This exploitation begins before an undocumented migrant even sets foot in Italy. As Ben Sedrine’s study reveals, Tunisian smugglers and a network of Italian mafia orchestrate this web of human trafficking.
The role of unions
Certain Italian labor unions are fighting this exploitation. Vulnerable and faced with the complexity of legislation governing residency, Tunisian immigrants are fortunate to have the support of unions, according to Ben Sedrine. The latter help resolve issues relating to the obtention and renewal of work permits, and offer guidance concerning social protection. In fact, union membership is higher among Tunisians than it is among Italians.
In order to strengthen the protection of Tunisian workers in Italy, Ben Sedrine calls for better cooperation between Italian and Tunisian unions. This collaboration must be based on a multi-actor approach that encompasses the different stakeholders.
Such cooperation has become all the more necessary with the rise of Italy’s extreme right. « Social gains that benefit workers, such as allocations, are likely to diminish or disappear » warns Ben Sedrine. He adds, « It is true that immigrants receive low wages, but up until now they have been able to count on this social assistance. Without it, they will be even more vulnerable ».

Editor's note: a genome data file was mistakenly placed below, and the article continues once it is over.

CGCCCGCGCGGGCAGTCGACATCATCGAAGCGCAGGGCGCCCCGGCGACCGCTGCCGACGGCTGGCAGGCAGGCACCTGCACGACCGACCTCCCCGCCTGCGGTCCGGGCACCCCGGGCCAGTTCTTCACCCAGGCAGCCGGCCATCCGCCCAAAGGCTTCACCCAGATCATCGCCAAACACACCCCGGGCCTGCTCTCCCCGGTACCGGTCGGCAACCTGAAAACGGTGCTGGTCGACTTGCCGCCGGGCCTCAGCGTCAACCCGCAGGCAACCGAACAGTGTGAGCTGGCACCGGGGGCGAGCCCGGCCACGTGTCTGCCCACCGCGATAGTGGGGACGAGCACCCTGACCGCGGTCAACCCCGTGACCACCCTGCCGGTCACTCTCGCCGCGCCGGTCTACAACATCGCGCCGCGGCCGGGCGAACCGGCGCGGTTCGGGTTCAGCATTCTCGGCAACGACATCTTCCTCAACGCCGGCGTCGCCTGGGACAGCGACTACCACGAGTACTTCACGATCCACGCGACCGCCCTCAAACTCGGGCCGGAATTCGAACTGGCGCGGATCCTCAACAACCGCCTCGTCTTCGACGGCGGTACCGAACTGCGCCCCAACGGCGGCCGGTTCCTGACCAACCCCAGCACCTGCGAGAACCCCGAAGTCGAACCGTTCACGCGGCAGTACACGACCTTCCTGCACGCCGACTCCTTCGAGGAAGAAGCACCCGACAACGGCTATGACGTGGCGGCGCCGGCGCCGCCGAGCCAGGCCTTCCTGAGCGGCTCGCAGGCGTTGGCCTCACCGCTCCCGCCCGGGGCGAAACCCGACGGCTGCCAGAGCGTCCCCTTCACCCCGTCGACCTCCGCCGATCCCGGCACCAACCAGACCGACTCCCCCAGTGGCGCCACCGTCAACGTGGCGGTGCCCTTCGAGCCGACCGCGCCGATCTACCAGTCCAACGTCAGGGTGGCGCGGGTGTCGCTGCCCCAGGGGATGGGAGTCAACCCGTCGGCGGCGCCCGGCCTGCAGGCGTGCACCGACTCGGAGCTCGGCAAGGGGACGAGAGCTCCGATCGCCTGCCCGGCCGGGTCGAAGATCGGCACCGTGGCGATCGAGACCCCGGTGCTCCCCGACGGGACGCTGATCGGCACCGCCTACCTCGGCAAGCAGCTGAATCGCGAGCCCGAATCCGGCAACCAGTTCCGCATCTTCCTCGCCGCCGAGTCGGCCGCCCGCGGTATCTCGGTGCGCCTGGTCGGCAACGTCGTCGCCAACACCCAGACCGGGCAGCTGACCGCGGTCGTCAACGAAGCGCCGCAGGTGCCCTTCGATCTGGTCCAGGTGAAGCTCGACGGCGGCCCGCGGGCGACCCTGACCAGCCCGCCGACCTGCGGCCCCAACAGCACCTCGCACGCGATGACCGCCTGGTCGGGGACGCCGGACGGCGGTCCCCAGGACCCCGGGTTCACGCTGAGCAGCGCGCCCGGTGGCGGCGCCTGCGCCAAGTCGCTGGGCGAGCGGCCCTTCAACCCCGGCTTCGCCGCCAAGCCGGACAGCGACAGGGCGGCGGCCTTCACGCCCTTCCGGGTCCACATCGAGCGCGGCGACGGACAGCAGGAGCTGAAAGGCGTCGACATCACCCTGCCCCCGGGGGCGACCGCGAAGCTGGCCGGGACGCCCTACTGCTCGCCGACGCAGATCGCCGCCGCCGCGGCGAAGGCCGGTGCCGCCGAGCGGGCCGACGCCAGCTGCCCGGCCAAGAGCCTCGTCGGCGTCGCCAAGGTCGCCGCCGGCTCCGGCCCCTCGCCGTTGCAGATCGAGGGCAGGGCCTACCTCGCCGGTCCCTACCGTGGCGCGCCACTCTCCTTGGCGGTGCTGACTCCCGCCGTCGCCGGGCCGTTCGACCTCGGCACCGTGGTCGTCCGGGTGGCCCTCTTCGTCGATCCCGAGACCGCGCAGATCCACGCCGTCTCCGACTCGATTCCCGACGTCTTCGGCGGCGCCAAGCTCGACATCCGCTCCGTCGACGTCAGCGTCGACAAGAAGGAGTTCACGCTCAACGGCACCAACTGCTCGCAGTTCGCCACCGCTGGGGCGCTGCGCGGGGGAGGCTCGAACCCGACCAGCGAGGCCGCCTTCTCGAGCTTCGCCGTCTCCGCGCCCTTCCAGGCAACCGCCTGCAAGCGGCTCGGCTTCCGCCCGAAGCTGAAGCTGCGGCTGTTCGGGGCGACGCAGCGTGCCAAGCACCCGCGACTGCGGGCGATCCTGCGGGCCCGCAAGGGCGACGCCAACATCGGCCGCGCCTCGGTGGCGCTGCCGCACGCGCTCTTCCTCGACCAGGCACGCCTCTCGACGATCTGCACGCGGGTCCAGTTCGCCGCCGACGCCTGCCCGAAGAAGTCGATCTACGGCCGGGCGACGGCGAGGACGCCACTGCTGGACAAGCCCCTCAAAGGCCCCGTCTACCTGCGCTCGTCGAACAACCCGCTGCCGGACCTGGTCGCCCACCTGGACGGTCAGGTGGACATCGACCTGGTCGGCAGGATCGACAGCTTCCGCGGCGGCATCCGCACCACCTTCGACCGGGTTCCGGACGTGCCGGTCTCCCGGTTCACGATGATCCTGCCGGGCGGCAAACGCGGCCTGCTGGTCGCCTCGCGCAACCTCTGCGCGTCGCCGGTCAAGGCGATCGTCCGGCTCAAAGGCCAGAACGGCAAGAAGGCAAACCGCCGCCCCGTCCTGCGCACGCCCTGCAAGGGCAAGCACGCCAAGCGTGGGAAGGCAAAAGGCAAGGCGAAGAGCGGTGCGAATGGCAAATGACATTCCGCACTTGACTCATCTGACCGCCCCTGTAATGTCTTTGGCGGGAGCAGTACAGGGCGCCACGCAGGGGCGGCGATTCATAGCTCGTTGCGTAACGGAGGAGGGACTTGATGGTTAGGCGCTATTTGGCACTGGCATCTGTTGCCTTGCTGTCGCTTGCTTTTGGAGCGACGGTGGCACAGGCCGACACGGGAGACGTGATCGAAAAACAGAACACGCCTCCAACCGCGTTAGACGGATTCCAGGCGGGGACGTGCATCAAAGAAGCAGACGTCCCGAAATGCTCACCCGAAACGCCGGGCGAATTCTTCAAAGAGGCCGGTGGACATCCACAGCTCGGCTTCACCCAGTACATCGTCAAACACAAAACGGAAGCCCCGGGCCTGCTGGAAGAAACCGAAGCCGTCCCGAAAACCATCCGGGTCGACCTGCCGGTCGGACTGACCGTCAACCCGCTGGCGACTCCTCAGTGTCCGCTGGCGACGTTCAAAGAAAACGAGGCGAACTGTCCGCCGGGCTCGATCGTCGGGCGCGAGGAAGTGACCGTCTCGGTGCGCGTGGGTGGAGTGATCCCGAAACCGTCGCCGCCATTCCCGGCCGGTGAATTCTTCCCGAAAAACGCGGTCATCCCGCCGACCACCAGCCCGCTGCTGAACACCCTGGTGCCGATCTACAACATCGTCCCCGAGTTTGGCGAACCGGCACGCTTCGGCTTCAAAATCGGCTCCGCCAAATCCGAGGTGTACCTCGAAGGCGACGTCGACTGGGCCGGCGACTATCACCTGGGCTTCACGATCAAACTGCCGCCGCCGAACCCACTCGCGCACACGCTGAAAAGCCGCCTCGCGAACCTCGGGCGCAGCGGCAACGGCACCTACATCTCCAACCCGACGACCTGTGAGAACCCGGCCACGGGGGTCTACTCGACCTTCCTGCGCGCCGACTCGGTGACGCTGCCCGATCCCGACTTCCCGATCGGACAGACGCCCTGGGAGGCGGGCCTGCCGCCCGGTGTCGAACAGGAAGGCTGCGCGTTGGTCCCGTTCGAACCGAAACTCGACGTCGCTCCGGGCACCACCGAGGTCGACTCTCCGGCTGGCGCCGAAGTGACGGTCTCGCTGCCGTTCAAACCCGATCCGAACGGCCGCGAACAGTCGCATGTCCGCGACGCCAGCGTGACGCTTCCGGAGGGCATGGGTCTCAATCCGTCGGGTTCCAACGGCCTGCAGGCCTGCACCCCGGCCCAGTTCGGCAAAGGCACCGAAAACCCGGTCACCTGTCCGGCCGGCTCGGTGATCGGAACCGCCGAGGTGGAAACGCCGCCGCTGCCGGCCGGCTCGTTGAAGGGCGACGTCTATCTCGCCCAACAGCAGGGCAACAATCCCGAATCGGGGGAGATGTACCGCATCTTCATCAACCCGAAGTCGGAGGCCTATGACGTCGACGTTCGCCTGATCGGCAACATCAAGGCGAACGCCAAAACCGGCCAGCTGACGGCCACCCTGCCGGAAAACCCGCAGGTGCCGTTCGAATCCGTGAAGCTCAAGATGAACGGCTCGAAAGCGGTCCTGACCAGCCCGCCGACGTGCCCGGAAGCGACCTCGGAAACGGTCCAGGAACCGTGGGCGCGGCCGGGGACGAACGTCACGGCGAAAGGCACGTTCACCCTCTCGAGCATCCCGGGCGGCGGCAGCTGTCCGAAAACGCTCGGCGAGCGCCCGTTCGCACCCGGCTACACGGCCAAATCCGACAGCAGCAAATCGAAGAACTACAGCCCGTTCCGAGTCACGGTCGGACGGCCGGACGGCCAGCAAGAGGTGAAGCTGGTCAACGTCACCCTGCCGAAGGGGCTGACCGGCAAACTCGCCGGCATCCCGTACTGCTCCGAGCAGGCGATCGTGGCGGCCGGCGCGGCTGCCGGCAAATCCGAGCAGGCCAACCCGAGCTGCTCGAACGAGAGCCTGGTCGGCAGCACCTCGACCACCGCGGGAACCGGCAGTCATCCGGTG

To mitigate the conditions of precarity inherent to irregular emigration, Tunisian authorities must work to promote regular emigration. Currently, they do not fulfill this role, Ben Sedrine observes.
This policy could be adopted within Italy’s new approach which encourages regular migration. During his meeting with Kais Saied in January, Italian Minister of Foreign Affairs Antonio Tajani affirmed that his country is « ready to increase the number of regular immigrants who have received training in Tunisia to come work in the sectors of agriculture and industry » in order to « reduce irregular immigration and strengthen regular immigration ». Tajani further hopes to sign agreements with Tunisia as a means to « have regular workers, young Tunisians and Africans, to assimilate into Italian society ».
Under the partnership agreement soon to be concluded with Tunisia, Italian Ambassador to Tunisia Fabrizio Saggio announced on July 27, Italy promises to grant entry to thousands of Tunisians for work in various sectors. As Ben Sedrine explained to Nawaat, Italy’s small businesses are also facing a labor shortage.
For now, however, irregular migration is far from waning. « Tunisia cannot uphold its commitments with Italy to combat irregular immigration. Economic collapse in Tunisia will only encourage the Tunisian exodus », Ben Sedrine concludes.